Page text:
Data-driven marketing is more than a marketing buzzword — it’s a seismic shift in the way marketing operates; where the art of marketing meets the science of marketing. For those trying to take advantage of using data to drive demand, here are few thoughts to consider.
Leadership Plays A Major Role
Useful data can save lives on one end of the spectrum and start coups in countries on the other end. “Really?” you may ask. Yes. At the BMA14 annual conference, I conducted a panel on “how to be a data-driven business in a data-driven economy.” We started the conversation at a high level to frame up the bigger picture for the attendees who were primarily comprised of executives and industry leaders from global B2B organizations. This is a great place to start because these companies have leaders who steer the ship and set the course direction for the organization. If the c-suite has a deep appreciation on how to leverage data, it is far easier to right the ship, set-up processes and the underlying tech support required, and most importantly, applying it to your competitive advantage. Joe Puthusary, VP, Marketing of Cisco’s Global Demand Center, made an interesting comment during the panel discussion about how he was able to effectively lead and manage his global team using data and insight at the core.
Recent research conducted by the Economist Intelligence Unit (in partnership with Applied Predictive Technologies [APT]) discovered that global business leaders are much more likely to describe their approach to making significant management decisions as being “data-driven” (42%) than “intuitive” (10%).
The benefits are clear: The more you know about what matters most to your customer, the easier it is to build omni-channel experiences that meet their needs. Research from Teradata suggests the benefits creates better personalization, though only 50% of large companies use data to help drive better decision making.
Obstacles For Those Who Are Driven By Data
If using data drives better demand, then what are the obstacles for the remaining 50% who don’t use data to its fullest potential? Resources, technology and costs.
According to the survey, there are several obstacles to becoming a data-driven marketing organization. The biggest problem is the lack of process by which to bring insights into decision-making (42%), although a similar proportion (39%) also complains of inadequate, outdated technology (39%). Other barriers include data-driven marketing not being a high funding priority (35%), issues with team skills and talent (31%). Only about one-quarter say that there’s a lack of knowledge or consensus around its importance (27%), that there’s an ability to show measurable benefit or ROI (25%), or that they lack the necessary data (22%).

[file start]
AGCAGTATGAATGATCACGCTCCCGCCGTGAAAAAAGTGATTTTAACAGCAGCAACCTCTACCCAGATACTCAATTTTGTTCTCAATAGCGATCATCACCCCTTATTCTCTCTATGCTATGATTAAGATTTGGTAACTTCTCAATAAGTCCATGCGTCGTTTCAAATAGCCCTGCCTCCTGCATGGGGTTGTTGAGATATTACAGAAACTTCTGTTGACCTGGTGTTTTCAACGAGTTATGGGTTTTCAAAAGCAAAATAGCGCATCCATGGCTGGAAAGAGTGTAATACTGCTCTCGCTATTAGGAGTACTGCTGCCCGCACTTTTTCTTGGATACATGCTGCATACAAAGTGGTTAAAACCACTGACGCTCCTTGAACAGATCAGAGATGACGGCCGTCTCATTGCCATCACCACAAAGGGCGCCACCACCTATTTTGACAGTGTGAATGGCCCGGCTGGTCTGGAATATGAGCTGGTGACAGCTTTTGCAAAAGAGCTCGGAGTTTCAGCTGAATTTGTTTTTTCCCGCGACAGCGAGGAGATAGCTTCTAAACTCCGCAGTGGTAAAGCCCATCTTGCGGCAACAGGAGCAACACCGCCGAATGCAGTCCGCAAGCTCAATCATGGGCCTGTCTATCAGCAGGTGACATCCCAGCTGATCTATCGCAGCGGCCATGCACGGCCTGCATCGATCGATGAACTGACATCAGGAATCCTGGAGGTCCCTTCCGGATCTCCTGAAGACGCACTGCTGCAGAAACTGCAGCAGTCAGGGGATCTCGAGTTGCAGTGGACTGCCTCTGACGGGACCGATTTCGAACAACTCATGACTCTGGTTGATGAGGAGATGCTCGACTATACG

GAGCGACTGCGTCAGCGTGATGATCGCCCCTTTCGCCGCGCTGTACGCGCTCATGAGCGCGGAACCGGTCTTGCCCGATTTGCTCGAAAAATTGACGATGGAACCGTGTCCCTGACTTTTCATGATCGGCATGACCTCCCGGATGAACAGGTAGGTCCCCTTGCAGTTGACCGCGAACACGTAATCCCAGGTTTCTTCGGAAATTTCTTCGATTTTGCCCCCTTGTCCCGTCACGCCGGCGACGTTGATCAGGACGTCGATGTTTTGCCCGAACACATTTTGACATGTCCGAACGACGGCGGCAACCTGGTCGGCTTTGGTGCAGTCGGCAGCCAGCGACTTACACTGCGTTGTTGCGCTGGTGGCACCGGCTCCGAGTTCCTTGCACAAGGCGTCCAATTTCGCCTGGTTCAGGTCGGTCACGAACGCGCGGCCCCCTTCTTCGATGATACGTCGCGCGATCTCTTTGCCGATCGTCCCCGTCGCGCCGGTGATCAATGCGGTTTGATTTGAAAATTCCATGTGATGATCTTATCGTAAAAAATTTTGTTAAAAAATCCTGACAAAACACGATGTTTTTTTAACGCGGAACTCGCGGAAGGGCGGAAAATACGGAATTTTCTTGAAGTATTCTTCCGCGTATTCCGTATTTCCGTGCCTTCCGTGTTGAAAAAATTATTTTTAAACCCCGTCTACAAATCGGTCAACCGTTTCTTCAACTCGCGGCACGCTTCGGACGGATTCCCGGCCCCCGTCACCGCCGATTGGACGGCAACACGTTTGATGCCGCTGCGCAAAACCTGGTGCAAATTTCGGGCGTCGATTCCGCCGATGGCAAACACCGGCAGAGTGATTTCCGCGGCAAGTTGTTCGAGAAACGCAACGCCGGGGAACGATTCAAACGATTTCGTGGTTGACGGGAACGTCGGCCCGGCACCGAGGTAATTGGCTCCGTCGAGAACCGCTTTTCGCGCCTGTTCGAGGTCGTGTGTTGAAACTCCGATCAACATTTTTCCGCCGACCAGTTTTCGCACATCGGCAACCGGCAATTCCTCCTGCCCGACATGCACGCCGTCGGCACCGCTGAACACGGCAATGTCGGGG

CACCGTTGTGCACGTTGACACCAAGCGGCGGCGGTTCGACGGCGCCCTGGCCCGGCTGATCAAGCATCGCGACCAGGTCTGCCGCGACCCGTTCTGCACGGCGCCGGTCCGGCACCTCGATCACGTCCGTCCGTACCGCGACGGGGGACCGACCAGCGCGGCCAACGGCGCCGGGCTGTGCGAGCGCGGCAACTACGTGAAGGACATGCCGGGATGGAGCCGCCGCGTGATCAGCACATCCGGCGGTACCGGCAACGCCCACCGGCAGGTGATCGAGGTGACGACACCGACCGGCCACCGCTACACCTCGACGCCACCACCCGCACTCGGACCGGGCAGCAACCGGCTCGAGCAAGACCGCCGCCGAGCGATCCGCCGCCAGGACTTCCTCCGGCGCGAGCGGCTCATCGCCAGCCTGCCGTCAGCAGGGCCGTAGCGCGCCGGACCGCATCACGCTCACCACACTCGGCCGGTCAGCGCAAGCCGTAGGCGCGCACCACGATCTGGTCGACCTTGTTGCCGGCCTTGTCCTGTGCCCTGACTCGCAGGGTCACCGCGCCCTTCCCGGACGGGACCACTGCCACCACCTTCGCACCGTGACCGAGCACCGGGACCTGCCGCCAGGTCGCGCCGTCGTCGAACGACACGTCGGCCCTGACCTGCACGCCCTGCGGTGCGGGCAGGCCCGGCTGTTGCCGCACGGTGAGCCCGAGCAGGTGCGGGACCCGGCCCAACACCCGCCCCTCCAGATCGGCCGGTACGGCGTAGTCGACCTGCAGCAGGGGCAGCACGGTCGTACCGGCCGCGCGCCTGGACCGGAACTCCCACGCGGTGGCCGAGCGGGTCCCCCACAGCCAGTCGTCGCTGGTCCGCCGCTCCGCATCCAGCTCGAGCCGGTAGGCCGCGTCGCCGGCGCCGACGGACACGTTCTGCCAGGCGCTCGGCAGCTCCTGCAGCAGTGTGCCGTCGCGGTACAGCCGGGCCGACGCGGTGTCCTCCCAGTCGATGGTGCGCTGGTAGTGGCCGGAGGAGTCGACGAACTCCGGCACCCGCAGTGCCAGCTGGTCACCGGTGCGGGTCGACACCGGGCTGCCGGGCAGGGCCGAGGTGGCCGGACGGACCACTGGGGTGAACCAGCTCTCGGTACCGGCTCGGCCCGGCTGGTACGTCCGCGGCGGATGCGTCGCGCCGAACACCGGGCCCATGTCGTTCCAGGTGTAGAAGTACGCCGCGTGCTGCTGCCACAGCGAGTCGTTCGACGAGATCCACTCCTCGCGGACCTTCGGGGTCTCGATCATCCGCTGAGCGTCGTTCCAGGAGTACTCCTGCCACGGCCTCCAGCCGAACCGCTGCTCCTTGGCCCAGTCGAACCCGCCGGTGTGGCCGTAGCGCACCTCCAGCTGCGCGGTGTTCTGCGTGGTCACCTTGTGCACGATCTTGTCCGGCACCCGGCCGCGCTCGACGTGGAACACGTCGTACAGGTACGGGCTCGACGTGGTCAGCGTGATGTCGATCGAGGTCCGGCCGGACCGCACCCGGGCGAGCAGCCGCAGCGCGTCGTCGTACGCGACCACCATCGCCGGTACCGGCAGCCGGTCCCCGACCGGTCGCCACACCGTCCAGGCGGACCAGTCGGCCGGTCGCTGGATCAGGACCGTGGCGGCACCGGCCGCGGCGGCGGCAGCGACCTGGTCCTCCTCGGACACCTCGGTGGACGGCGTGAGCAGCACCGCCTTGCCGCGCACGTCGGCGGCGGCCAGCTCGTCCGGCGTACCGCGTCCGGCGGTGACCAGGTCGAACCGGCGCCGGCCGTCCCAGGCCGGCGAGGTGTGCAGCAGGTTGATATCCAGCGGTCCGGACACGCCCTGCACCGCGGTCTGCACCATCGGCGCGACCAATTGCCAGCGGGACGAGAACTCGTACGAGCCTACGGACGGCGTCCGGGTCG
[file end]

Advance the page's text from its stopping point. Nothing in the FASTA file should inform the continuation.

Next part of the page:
A couple of those problems are looked at in greater detail. With regards to technology solutions, the researchers find that only about one-third currently have a big data analytics solution, but that 71% plan to implement one in the next 2 years. Even so, only 57% expect to couple their technology solution with a complementary real-time decisioning solution.
- Resources: When it comes to staffing up and driving on data-driven initiatives, there’s often confusion in whose job it is run and manage the project.
- Costs: When organizations undertake big data projects, in most cases it requires the company to invest in new infrastructure (costs) and it also requires the organization to have the necessary resources in place to support these.
- Data quality: Sometimes less is more. Let’s face it, data is exploding and what you don’t use is as important as what you do with it. Use versus useful.
In summary, when it comes to data-driven marketing initiatives, it becomes the responsibility of the organization as a whole, not just the individual marketing department, to build and facilitate this initiative. It takes leadership and integration across the organization to face the hurdles that come with shifting to being an organization driven by data. That said, for those organizations that spearhead big data initiatives and see them through to completion, they will find the reward much greater than those who don’t.
About The Author
Jeff is the President of Black Ink. Black Ink software enables marketers and executives to have an enterprise-wide view of marketing’s performance and resulting financial contribution to the business’ bottom line. Jeff offers more than 20 years of leadership experience in marketing, serving companies ranging from Fortune 500 to start ups. This experience generated the insight that companies are lacking the foundation of proper big data analytics to measure marketing’s performance. Prior to launching Black Ink, Jeff founded marketing agency Winsper, part of Worldwide Partners, with 137 offices in 54 countries. Previously, he was EVP at Mullen, one of the nation’s top brand agencies. And prior to that, he co-founded the agency that became Leo Burnett/Boston, New England’s largest business-to-business agency with annual billings of $260 million.